This article is from the archives of the UB Reporter.

IDEA Center get $5 million grant

Award continues funding of rehabilitation research on universal design

Published: November 10, 2005

Contributing Editor

The Center for Inclusive Design and Environmental Access (IDEA Center) in the School of Architecture and Planning has received a $5 million grant from the U.S. Department of Education's National Institute on Disability and Rehabilitation Research (NIDRR) to fund a second five-year cycle of its Rehabilitation Engineering Research Center on Universal Design and the Built Environment (RERC-UD).

Although the IDEA Center is the grant recipient, in operating the RERC it now will collaborate with the Ontario Rehabilitation Technology Consortium (ORTC) and representatives from the design and disability communities nationwide.

Co-directors of the center are architect Edward Steinfeld, UB professor of architecture and director of the IDEA Center, who is nationally recognized as one of the early developers of the concept of universal design, and Geoff Fernie, vice president for research at the Toronto Rehabilitation Institute, a member organization of ORTC.

They and their staffs will research and develop critical tools to advance the field of universal design and develop exemplary products and places through industry partnerships.

Their education and dissemination activities will increase awareness of the RERC activities and universal design in general, as well as improve capacity in research and practice.

All of these activities will be founded on, and guided by, a model of evidence-based practice, which should result in demonstrated improvements in a client's outcomes, economic performance, productivity, customer satisfaction and cultural measures.

Universal design is an approach to designing products and places to be usable by all people to the greatest extent possible without the need for adaptation or specialized design. Universal designs are more useful, attractive and more marketable to all members of a community or customer base. It is an area of research to which the UB IDEA Center has devoted itself for nearly two decades.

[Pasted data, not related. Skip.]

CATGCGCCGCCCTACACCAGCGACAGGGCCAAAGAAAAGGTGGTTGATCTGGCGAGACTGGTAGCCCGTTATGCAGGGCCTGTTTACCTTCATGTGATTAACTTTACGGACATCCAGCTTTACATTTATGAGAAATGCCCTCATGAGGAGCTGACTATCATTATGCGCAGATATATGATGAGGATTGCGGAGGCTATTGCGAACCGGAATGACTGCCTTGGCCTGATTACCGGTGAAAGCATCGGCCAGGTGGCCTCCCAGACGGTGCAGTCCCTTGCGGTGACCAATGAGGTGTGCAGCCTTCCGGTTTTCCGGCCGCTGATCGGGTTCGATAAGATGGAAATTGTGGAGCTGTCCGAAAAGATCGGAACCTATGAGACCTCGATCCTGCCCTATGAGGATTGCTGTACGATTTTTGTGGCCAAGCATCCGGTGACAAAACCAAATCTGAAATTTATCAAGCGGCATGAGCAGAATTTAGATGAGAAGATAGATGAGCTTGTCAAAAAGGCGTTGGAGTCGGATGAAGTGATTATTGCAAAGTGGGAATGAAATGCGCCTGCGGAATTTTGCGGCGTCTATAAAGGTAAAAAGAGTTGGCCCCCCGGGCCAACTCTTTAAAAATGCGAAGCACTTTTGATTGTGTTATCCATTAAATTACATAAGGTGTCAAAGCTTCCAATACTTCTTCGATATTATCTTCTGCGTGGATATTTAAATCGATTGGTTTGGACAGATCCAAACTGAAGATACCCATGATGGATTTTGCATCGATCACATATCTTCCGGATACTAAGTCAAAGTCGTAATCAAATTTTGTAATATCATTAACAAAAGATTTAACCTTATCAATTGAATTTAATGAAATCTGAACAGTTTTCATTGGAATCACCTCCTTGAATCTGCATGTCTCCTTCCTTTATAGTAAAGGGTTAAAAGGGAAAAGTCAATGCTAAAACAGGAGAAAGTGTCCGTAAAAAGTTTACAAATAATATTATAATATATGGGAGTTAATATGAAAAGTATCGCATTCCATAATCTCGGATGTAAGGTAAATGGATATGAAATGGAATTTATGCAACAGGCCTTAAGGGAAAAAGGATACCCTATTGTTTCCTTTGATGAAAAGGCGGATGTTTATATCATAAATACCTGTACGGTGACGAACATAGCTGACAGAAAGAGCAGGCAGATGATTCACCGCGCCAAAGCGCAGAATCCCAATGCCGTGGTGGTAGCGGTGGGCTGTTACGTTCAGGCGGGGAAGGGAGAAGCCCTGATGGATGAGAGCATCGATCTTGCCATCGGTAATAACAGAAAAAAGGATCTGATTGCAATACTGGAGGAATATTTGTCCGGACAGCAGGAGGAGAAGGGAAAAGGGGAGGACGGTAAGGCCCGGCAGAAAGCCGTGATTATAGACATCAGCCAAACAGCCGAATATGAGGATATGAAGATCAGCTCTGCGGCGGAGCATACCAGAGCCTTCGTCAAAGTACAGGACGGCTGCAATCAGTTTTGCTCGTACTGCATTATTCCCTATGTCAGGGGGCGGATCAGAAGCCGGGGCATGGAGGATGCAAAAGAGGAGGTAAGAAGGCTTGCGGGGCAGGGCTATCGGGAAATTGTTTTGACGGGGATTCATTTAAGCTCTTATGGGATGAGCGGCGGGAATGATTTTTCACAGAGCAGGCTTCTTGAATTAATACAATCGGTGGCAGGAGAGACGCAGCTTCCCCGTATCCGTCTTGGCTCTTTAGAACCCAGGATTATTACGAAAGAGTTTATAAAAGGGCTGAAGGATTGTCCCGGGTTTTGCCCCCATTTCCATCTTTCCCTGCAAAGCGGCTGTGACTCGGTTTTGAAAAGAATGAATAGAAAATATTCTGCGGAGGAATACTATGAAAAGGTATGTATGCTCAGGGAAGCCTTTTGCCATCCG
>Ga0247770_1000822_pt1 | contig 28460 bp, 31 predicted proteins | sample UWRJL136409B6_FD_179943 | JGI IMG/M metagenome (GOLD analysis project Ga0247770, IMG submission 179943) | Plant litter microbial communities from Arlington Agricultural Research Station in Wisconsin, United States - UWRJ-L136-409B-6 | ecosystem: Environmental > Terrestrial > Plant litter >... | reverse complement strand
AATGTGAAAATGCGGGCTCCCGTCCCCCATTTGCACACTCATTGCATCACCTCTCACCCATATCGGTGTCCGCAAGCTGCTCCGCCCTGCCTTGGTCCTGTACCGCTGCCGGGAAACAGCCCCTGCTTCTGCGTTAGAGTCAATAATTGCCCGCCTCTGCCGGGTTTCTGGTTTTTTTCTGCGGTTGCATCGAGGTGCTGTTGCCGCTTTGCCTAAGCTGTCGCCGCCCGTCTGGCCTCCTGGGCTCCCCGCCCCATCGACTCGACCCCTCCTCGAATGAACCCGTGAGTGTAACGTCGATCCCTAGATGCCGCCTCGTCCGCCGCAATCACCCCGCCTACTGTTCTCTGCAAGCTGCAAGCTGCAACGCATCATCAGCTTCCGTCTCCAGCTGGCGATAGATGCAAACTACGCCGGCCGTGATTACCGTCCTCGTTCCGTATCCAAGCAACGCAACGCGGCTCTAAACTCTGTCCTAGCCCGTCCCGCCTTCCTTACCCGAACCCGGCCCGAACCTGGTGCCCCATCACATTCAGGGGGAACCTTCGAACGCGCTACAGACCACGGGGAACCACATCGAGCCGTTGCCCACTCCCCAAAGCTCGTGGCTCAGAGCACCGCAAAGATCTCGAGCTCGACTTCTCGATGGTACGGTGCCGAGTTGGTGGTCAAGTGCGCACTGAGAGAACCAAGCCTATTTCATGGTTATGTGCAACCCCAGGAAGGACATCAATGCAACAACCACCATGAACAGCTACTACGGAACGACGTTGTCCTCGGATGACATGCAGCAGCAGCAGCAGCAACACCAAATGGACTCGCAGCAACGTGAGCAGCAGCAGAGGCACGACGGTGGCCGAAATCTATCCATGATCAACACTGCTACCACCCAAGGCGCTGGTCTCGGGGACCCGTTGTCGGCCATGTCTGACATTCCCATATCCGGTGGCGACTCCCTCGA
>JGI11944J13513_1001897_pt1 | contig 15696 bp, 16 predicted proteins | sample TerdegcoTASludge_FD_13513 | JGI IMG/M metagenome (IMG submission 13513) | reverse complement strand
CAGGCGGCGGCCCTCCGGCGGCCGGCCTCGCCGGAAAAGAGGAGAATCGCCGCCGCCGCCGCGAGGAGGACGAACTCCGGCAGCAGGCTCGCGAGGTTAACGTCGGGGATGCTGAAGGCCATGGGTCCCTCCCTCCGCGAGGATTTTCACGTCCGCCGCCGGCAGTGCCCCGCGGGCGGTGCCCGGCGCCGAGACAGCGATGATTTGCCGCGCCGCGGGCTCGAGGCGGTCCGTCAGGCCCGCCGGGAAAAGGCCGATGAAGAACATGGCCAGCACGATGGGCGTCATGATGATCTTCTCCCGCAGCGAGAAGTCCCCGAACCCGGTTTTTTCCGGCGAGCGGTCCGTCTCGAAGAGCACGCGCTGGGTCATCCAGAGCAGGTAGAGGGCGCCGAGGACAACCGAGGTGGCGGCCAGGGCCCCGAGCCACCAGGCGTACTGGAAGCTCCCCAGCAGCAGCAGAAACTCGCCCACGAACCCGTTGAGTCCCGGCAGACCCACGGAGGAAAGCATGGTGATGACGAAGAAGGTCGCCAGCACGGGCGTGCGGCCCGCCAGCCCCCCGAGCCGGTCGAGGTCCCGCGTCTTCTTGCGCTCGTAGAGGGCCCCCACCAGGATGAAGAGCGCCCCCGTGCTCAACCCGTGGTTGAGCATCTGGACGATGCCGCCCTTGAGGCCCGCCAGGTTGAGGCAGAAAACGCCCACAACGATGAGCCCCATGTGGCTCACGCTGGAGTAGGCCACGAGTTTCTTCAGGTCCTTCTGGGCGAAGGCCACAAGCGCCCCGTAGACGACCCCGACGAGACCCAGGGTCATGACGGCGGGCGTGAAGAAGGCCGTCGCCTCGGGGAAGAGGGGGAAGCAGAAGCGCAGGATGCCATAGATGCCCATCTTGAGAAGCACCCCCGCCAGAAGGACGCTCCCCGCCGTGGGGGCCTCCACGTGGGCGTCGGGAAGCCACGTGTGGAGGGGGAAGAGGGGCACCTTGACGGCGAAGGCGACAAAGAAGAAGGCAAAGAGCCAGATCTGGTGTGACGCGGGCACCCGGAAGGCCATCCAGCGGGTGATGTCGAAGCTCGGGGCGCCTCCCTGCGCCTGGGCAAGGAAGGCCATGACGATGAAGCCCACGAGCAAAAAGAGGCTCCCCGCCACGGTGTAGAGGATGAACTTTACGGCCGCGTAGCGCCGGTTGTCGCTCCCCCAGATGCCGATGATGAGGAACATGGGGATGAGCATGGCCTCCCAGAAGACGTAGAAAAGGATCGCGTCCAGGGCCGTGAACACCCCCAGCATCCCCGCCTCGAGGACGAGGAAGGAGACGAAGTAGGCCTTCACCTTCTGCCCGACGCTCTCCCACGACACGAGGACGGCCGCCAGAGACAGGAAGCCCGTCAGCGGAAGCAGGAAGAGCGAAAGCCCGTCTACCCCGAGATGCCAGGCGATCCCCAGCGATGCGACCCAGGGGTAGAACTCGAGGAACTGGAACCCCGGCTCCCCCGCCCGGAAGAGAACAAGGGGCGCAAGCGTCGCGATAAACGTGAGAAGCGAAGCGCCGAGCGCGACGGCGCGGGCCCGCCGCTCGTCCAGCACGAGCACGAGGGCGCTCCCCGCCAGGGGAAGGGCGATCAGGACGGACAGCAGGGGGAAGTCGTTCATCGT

The new grant will continue to fund research and development projects, education programs in universal design and information dissemination programs through the RERC-UD at UB.

"One research project will evaluate the effectiveness of universally designed environmental features and provide evidence to support guidelines for the application of universal design," Steinfeld says.

"In some fields," he acknowledges, "there exist critical gaps in knowledge that impede the practice of universal design. A second research project will provide new human-factors information to those fields through a set of four studies that focus on different aspects of human performance and usability.

"A key development project," he says, "will generate evidence-based guidelines to assist in the practical application of universal-design principles.

"The guidelines will link research to design practice, and help designers, builders and manufacturers increase the value of their products and environments," he says.

Steinfeld explains that a second RERC-UD development project will produce a suite of evaluation tools to be used to develop and evaluate designs. A third project involves the development, with industry partners, of a series of exemplary universally designed products and environments.

"Our training goals include the increase in the number of professionals in the field of universal design through continuing education," Steinfeld says.

"We also will develop and coordinate a consortium of emerging university programs in universal design, and continue to be a comprehensive source for educational resources," he says.

"Finally, we want to provide opportunities for advanced study in this field."

To this end, the grant will support the timely and flexible dissemination of research data, publications and tools developed through its research and development activities to the RERC's target populations. It will permit the RERC to educate the general public through mass-media publications, model homes designed according to the principles of universal design and the publication of an online newsletter.

The RERC also will present a conference focusing on improving networking and communications among stakeholders.

According to Steinfeld, the RERC-UD will further UB's reputation as a national resource on rehabilitation technology and universal design.

He points out that other research centers at UB have related missions. Among them are two other centers funded by NIDRR: the RERC on Technology Transfer and the Center for International Rehabilitation Research Information and Exchange, both based in the School of Public Health and Health Professions.

"The new grant for the IDEA Center also will establish a working, cross-border collaboration with rehabilitation researchers in Canada," Steinfeld says, citing organizations in the ORTC that will be involved in some of these activities. In addition to the Toronto Rehabilitation Institute, they include the University of Toronto, the University of Waterloo and Sunnybrook Health Sciences Center.